The aftermath of the earthquake in Haiti has remained in the headlines for good reason, and likely will for the foreseeable future. The loss of life, devastation and the unfolding nightmare of power outages, infrastructure destruction, rioting, looting and general anarchy are horrific.
We should be watching this disaster and learning from it, because while Haiti is an impoverished, third world country, people are people and the urbanization of Haiti mirrors that of the United States and other nations.Consider for a moment that a huge percentage of Haiti’s population live in urban areas, particularly Port-au-Prince, just as we do here in America, where only 2% of our population live on farms and provide the food for the rest of us.
This urbanization means most of us are dependent on others for our daily bread. That arrangement means we are vulnerable to disruptions in society, even if we are not directly affected.
Over the last century (and particularly the last half century), much of the world has moved away from a traditional Christian society. We’ve largely pushed our traditional values out of the mainstream. When times get tough, people think nothing of resorting to violence to take from others what they want or need. We see it in Haiti right now, with the riots and looting, we see it daily in the news where people around the world resort to vigilante justice, where the governments act as they wish, and we have seen it right here at home in Los Angeles after the Rodney King verdict and in New Orleans after Katrina.
We have to face the fact that we have a very thin veneer of civilization. We’re awfully comfortable here, and people act-for the most part-like they are civilized, but when that lifestyle is disrupted, all hell breaks loose.Your neighbor who might gladly lend a cup of sugar or flour when you’ve made a mistake baking a pie might be at your front door with a gun in an emergency, driven by his fear, hunger, anger, pain or just envy.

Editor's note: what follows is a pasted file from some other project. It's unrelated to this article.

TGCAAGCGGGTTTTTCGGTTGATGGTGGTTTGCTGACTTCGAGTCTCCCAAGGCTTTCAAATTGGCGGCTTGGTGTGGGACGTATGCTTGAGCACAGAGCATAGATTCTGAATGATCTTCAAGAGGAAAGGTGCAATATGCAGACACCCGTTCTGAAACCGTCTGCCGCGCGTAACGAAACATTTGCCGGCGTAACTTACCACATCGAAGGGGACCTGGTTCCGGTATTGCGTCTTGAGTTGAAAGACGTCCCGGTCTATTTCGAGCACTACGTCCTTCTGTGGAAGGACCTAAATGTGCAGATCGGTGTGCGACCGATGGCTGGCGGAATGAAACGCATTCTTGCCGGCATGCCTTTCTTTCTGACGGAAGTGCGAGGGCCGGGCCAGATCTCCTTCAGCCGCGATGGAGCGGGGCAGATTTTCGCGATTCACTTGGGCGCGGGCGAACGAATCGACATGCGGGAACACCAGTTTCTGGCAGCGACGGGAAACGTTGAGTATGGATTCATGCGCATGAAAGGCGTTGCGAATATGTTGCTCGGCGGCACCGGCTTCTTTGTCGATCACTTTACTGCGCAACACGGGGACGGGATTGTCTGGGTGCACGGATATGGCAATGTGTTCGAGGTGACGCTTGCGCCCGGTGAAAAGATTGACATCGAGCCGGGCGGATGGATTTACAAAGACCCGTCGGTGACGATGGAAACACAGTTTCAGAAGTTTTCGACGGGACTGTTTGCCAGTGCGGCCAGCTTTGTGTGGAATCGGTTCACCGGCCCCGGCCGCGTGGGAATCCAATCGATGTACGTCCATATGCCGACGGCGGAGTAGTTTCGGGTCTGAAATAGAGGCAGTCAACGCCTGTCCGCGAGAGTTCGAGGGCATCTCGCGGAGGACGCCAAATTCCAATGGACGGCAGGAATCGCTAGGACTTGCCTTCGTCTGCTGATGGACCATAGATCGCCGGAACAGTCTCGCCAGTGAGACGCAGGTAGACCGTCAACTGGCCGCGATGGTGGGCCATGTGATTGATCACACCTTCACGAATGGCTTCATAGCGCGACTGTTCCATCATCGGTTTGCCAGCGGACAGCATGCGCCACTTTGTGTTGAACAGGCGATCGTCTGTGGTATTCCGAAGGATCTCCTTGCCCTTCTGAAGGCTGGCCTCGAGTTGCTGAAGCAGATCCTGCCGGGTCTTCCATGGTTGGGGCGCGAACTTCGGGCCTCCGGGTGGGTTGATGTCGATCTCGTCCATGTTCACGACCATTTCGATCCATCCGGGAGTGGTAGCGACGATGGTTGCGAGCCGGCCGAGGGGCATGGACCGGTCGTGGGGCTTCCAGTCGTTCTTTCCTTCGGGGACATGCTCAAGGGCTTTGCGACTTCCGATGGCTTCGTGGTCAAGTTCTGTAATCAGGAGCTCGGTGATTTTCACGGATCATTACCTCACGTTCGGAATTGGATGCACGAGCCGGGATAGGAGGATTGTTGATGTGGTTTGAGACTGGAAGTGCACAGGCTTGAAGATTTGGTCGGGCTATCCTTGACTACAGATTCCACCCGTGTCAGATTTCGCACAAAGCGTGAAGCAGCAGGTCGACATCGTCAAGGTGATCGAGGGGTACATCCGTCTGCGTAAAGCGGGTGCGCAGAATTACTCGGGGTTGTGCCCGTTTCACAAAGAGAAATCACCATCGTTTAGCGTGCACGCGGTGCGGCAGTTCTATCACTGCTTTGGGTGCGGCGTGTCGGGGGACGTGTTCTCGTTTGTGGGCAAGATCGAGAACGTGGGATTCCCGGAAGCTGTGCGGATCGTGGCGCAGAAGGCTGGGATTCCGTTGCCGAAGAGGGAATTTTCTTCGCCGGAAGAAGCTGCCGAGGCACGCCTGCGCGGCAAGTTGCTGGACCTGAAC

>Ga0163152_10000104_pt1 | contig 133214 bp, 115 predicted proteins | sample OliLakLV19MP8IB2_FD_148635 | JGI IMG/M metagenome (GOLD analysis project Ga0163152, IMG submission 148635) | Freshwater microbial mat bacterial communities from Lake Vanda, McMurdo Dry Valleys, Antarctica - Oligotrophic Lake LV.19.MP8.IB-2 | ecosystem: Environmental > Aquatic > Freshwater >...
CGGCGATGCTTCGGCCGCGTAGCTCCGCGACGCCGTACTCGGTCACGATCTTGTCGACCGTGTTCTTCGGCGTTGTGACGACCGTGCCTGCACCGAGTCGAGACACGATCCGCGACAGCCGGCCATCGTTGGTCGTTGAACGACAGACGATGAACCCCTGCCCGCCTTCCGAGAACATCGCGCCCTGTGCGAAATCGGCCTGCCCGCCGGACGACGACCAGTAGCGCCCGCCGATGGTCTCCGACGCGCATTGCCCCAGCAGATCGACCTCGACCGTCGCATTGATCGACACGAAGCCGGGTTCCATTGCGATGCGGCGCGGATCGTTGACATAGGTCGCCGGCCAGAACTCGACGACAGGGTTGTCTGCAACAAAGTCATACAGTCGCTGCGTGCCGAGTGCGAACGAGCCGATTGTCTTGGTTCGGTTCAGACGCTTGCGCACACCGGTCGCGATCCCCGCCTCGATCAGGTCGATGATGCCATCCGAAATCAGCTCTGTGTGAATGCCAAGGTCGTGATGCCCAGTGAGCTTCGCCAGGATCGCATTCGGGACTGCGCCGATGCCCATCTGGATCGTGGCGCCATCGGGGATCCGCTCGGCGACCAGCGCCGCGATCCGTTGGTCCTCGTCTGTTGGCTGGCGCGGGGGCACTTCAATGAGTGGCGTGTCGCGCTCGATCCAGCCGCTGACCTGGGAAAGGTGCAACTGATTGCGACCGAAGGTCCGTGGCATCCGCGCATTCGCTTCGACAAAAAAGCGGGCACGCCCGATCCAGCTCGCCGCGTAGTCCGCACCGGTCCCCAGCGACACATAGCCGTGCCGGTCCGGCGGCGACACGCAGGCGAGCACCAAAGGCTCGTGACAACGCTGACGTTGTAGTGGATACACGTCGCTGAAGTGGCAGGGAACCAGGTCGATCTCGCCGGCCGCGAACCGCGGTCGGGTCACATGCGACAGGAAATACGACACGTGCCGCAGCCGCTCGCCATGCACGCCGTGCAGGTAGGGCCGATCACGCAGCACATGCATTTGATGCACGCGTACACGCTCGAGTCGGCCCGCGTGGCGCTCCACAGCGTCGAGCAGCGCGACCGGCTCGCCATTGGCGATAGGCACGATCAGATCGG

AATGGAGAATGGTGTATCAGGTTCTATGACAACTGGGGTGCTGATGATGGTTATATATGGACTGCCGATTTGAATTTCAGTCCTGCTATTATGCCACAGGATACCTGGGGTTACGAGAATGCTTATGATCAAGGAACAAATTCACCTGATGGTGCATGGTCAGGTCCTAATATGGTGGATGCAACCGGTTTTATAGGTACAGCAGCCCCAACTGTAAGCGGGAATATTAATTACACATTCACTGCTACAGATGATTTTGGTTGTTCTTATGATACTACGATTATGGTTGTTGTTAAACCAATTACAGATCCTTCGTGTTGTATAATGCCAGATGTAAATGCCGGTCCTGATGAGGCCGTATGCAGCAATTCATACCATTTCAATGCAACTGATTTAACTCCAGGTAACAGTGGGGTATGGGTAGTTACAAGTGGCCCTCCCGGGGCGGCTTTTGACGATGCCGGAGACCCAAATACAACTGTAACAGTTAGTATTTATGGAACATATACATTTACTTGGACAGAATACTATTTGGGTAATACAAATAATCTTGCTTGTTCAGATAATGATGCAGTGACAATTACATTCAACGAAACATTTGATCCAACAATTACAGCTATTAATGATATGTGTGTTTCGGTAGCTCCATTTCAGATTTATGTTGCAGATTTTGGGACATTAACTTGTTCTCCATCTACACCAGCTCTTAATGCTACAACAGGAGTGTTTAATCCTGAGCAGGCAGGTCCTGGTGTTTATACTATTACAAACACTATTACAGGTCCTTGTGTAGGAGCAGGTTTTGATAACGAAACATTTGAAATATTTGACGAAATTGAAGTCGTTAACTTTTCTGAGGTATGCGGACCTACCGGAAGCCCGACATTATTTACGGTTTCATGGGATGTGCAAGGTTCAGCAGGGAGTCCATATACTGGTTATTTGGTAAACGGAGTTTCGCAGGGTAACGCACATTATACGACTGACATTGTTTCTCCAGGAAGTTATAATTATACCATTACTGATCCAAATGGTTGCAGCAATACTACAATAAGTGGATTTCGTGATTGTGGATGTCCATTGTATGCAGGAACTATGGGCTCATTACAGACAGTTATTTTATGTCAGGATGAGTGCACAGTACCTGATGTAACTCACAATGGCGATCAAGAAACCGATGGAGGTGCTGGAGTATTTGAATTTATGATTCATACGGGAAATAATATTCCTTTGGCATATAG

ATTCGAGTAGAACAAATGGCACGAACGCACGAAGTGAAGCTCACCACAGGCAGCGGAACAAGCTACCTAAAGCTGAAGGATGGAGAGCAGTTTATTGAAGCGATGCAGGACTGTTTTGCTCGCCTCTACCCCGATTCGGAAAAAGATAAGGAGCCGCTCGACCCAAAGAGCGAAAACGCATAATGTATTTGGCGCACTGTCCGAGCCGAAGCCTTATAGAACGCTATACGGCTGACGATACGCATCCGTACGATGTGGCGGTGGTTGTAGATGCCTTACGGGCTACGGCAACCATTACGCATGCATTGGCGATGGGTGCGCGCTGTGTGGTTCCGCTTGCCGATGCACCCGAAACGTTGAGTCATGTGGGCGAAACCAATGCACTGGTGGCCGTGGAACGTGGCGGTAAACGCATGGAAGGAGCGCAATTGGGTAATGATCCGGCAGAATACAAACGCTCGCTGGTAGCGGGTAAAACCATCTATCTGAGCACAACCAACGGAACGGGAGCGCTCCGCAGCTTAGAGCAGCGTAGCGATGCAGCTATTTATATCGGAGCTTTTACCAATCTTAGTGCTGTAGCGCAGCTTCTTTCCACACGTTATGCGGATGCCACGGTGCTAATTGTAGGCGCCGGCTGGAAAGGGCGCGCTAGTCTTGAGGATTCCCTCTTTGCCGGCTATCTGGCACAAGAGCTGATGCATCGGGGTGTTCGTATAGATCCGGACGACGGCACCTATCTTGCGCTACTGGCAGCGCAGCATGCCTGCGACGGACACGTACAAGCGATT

Elementary school teachers often use the phrase, ‘teach in the moment’ as a way of using current events as teaching opportunities. While we are praying for the Haitians and sending food, supplies or money to aid them, we should also learn lessons and incorporate this into our own preparations.
Consider for a moment that one of the greatest earthquakes in the history of the US occurred not in California, but along the New Madrid fault that runs along the Mississippi River.The quakes that occurred in 1811 and 1812 are considered the most intense intraplate earthquakes to hit the US in modern times. The quake was felt for over 1 million square miles, causing church bells to ring in New York and Boston.
The quake was so strong it caused the Mississippi River to run backwards, forming the Reelfoot Lake and forever altering the course of the Mississippi. In fact, the part of the river known as the ‘Kentucky Bend’ was formed by this earthquake.
Imagine how cities in this region, as far north as Chicago, to St. Louis, Memphis and dozens of other major cities within a few hundred miles might be affected today if a massive earthquake shook the ground under buildings that have not been built to earthquake standards. Even if cities were not razed to the ground, imagine the destruction across hundreds of miles of power lines, gas lines, bridges and interstates. Think of how your life would be changed if there were no power, no gasoline, and no trucks resupplying your grocery store for a few weeks.
The reality might be that our lifestyle is even more fragile than that of the Haitians. A people who are accustomed to suffering and deprivation are likely to respond better to hardship than a people who are used to having their every need (and most of their wants) met. Whatever the catastrophe might be, whether it is natural, economic, cultural or terrorist, we are one event away from a life changing event.